NASHVILLE, TN—A vocally gifted Sibley native is on the rise in the music capital of the United States with original melodies evoking her Midwest upbringing and the natural beauty to be found in the region.
Rochelle Riser is a Nashville-based, 29-year-old singer and songwriter who recently recorded and released a single titled “Superior.” In the song, she reminisces about her trips to Lake Superior through the years and the awe the massive body of water inspires in her.
“I feel like when we’re up there, it makes everybody feel really relaxed and at ease and like the other little stuff of life doesn’t matter as much,” said Riser, a 2010 graduate of Sibley-Ocheyedan High School in Sibley who later attended Belmont University in Nashville, TN.
She has lived in the Tennessee metropolis since graduating with her bachelor’s degree in music in 2014. Riser released a four-song extended play titled “What Was on My Mind” in 2017 and has since continued composing and performing her own tunes.
She was born Rochelle Feldkamp to parents Paul and Lisa Feldkamp and married her husband, Harold Elie, earlier this summer.
However, she adopted the surname Riser as her stage name to avoid announcers mispronouncing Feldkamp — something that used to happen when she’d be about to perform live. Riser was the maiden name of her great-grandmother, which is how she chose it for her professional moniker.
She penned “Superior” in early 2019 and played it live at shows during a three-week tour she went on in the Midwest and Colorado. It wasn’t until last year that she recorded the song, which she also coproduced with her husband, Harold Elie, and had mixed by Justin Ryan Francis.
“Because of COVID, where I normally would have gone into the studio, the entire recording process was remote,” Riser said of recording the single.
During the four-minute acoustic song, Riser reflects on how she’s only visited the West Coast of the country a few times and has never been to places such as Portland, OR, or California cities such as Palm Springs or Santa Barbara.
She responds to that observation by then singing, “The only port I know well is a Minnesota harbor, and for me, it still takes my breath away.”
Her family farmed near Sibley her whole life, so vacations for her and her younger siblings weren’t always frequent or extravagant. Instead, the family would take camping trips at various state parks in Minnesota around Father’s Day.
She said her parents didn’t originally think their kids would enjoy spending time near the lake, but the opposite wound up being true.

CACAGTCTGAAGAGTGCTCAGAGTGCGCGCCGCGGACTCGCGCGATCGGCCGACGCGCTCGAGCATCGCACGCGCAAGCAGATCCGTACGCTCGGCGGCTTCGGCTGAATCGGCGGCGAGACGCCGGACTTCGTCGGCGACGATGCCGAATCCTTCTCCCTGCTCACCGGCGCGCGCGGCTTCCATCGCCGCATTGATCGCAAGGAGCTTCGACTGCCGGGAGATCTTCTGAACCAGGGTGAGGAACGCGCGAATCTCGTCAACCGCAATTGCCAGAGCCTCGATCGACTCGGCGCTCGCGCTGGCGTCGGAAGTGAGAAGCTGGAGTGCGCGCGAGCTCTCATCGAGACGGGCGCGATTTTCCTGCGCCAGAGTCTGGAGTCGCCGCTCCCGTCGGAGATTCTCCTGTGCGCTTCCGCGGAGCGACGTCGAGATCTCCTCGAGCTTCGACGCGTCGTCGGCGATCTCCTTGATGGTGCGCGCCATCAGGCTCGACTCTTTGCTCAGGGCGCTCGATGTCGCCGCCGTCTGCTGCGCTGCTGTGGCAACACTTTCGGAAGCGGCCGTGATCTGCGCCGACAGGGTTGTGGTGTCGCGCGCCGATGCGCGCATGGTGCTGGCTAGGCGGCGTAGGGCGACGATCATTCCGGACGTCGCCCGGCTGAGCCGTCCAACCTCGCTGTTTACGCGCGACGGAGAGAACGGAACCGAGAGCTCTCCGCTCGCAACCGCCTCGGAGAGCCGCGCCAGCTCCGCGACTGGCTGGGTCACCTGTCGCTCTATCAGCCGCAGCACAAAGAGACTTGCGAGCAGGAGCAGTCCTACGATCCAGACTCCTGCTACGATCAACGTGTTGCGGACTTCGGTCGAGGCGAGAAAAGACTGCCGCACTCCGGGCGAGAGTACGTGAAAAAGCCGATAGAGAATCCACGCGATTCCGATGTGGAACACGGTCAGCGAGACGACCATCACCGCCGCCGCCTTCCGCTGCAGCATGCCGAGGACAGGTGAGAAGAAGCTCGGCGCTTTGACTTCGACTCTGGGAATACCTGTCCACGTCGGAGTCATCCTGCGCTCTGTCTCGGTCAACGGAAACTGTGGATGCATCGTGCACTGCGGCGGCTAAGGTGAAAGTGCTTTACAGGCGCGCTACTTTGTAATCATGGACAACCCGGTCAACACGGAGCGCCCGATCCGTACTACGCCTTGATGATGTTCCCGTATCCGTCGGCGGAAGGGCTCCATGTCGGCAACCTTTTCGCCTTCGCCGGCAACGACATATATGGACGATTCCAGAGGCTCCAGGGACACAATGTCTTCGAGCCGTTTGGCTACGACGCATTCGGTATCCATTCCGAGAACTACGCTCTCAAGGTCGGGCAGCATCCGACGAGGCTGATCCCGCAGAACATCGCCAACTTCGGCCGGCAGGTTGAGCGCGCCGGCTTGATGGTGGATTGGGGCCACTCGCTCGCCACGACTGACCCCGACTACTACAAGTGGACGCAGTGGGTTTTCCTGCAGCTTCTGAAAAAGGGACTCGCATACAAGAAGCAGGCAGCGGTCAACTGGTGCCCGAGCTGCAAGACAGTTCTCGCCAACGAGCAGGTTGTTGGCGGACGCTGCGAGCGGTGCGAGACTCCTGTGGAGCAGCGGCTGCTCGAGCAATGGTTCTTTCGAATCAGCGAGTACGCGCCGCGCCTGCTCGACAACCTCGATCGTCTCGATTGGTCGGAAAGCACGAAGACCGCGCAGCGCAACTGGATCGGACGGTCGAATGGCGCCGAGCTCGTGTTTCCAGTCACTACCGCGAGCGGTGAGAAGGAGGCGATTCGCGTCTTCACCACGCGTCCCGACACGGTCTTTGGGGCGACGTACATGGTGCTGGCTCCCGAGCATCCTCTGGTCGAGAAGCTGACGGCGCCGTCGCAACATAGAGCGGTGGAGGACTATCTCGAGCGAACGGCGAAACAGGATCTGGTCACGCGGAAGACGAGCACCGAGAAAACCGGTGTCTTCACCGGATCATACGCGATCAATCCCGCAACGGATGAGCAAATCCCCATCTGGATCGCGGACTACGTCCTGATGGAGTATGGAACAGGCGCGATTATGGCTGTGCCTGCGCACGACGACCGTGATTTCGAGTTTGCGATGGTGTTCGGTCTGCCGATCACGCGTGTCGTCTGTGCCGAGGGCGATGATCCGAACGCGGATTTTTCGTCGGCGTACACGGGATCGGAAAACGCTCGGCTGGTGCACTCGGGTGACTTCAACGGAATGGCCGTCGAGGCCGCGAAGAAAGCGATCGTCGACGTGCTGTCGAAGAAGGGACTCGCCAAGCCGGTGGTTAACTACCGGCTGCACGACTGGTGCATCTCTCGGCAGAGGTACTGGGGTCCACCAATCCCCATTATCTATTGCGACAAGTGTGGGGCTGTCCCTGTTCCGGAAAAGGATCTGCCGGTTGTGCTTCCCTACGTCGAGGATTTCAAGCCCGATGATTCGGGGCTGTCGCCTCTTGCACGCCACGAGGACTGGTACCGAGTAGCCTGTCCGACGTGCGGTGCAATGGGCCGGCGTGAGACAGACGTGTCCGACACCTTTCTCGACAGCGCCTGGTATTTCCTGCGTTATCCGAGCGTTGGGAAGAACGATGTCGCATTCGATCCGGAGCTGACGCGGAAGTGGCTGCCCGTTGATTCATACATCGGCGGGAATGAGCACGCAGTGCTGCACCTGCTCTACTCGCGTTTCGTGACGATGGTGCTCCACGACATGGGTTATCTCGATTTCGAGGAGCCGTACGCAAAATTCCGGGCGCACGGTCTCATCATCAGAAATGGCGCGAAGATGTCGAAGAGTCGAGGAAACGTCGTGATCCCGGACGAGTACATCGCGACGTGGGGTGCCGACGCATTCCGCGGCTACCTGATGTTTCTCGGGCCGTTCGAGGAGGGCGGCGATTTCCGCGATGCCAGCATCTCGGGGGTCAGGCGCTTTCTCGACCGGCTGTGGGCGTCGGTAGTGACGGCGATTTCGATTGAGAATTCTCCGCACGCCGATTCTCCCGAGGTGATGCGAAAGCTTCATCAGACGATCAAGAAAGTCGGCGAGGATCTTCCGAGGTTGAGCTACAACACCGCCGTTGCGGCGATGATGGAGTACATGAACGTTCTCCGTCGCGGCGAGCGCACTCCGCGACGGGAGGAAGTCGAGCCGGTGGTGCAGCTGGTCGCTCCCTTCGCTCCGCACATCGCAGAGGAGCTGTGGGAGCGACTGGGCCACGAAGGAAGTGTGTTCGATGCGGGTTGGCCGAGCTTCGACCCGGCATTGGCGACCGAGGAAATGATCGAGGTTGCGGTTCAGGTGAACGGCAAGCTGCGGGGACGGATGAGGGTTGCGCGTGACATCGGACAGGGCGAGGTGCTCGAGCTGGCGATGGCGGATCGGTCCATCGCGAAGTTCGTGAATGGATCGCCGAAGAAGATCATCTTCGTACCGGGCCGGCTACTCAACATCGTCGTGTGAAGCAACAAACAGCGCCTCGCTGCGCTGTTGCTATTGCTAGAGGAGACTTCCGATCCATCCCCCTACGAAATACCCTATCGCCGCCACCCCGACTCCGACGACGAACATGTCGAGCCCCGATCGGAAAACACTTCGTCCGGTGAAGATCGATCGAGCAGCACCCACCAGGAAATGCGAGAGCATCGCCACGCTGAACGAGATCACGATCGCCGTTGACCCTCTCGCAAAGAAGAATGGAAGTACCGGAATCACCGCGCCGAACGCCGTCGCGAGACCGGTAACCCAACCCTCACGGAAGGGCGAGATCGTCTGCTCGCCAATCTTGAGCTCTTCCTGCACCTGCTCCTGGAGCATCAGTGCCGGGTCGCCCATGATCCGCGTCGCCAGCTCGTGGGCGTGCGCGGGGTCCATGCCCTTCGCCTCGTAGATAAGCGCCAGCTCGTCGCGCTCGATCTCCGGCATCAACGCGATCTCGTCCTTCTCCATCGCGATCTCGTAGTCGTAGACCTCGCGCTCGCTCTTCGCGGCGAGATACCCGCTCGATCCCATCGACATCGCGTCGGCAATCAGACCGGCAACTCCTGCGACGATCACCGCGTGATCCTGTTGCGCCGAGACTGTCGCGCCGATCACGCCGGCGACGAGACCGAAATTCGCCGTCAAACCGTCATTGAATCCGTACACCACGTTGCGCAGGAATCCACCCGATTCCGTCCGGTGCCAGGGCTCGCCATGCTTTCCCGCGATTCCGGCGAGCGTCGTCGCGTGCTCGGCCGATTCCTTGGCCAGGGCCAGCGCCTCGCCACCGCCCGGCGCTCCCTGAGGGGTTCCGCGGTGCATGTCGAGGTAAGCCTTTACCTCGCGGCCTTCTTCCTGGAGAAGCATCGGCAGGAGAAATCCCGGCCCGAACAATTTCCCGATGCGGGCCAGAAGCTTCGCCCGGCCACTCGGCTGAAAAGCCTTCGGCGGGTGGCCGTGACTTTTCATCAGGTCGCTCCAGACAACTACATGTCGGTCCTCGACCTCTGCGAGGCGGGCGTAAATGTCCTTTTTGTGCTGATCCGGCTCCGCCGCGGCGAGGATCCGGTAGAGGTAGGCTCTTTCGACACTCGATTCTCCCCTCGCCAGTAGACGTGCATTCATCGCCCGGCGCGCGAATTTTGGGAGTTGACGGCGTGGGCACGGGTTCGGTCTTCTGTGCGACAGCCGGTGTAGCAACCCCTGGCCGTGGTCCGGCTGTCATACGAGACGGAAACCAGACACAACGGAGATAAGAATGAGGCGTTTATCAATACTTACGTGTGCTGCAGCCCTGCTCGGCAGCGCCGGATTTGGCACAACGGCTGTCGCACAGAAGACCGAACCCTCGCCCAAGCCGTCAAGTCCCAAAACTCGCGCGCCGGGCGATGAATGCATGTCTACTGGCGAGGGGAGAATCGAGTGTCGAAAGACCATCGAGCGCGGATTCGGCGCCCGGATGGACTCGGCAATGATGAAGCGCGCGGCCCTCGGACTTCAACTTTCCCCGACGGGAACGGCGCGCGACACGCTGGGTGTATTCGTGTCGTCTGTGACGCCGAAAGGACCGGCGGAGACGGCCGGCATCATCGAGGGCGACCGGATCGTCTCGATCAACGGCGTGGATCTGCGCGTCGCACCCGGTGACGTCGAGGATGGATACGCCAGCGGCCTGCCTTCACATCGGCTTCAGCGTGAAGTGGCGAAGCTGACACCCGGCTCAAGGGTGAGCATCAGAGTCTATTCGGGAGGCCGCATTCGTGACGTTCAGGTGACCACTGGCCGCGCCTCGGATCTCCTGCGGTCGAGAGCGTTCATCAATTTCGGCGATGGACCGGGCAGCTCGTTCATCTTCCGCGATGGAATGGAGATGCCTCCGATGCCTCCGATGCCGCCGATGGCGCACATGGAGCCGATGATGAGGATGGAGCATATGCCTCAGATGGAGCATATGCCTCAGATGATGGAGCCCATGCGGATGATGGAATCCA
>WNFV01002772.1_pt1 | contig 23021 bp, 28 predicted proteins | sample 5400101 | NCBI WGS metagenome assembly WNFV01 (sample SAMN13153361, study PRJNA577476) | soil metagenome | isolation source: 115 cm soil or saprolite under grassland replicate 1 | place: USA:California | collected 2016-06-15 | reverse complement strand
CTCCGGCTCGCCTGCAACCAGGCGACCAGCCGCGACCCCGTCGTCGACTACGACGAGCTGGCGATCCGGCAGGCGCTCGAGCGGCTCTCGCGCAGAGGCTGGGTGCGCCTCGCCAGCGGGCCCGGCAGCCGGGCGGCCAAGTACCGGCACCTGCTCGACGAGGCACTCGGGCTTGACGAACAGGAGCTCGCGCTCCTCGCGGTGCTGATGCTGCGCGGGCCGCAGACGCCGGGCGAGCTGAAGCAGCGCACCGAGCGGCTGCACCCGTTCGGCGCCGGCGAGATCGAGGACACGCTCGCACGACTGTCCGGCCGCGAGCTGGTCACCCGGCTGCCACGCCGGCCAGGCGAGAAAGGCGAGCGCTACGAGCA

“We ended up loving it and asking my parents if we could go back and saying, ‘Why don’t we take trips here?’” she said.
They typically would visit Minnesota cities along the North Shore of Superior, such as Duluth and Grand Marais. The latter community is also where Riser and her husband tied the knot in a small wedding ceremony.
“It’s only like 1,300 people or something, but it’s really cute and there are a lot of fun little things to do there,” Riser said.
Another memory she references about halfway through “Superior” is of a 60-mile hiking trip she and Elie took about five years ago.
“‘Walking for miles along the North Shore with everything I needed on my back’ is directly alluding to that,” Riser said of the lyrics.
As far as the song’s genre, Riser said it broadly fits into the category of folk Americana, though a more narrow description she gave to the kind of music she makes is “prairie wanderlust Americana.”
“The prairie is where I grew up, and so I really like to infuse an openness and sense of exploration and adventure into my music,” she said.
After Riser graduated college, she worked first at an elementary school and later as a nanny. However, since jobs often conflicted with her touring schedule, she started delivering groceries for people through the mobile app, Shipt.
“During the pandemic, because no touring was allowed, no shows were allowed, I pretty much had to fully depend on that for my income,” Riser said.
Despite the lockdown due to the pandemic, Riser’s vocals have been able to reach people around the world thanks to her recording of the song, “Out in the Open.” The song was included on the soundtrack to the movie, “Bigfoot Family,” which was released at a film festival last year before hitting Netflix in February.
The song’s composer — a Belgian band called Puggy — found Riser online, where she listed herself as a demo singer. The group needed an American vocalist for the recording and thought Riser’s voice fit perfectly.
She recorded the tune from her Nashville home and sent the audio to the group remotely. The band said the song was for a movie, but Riser hadn’t realized at the time it would eventually be released on a worldwide streaming platform.
“I’ll get messages from people from like Nigeria or Singapore and Russia, saying, ‘We love your song,’” she said.
“It’s really cool to be able to get that feedback all over the world because I feel like without this movie, I wouldn’t have had a chance to do that or it would have taken much longer.”
As the pandemic subsided this year, she’s been able to play more live shows — including a ticketed one in late July. She’s also participated in several, smaller concerts in Nashville called “Writers’ Rounds.” In those performances, three or four songwriters sit together on stage and take turns playing original songs.
“This is something that’s very unique to Nashville, although other cities have picked it up as well,” she said. “If people visit Nashville, they should make sure to check out a Writers’ Round some time because it’s a very unique experience.”
She plans to play more live shows in the fall — including some closer to her N’West Iowa home — though she didn’t yet have exact dates nailed down. Fans can also expect more new music from Riser, as she plans to enter the recording studio again this year.
“I am still in creation mode after releasing this, thinking about what I want to release next.”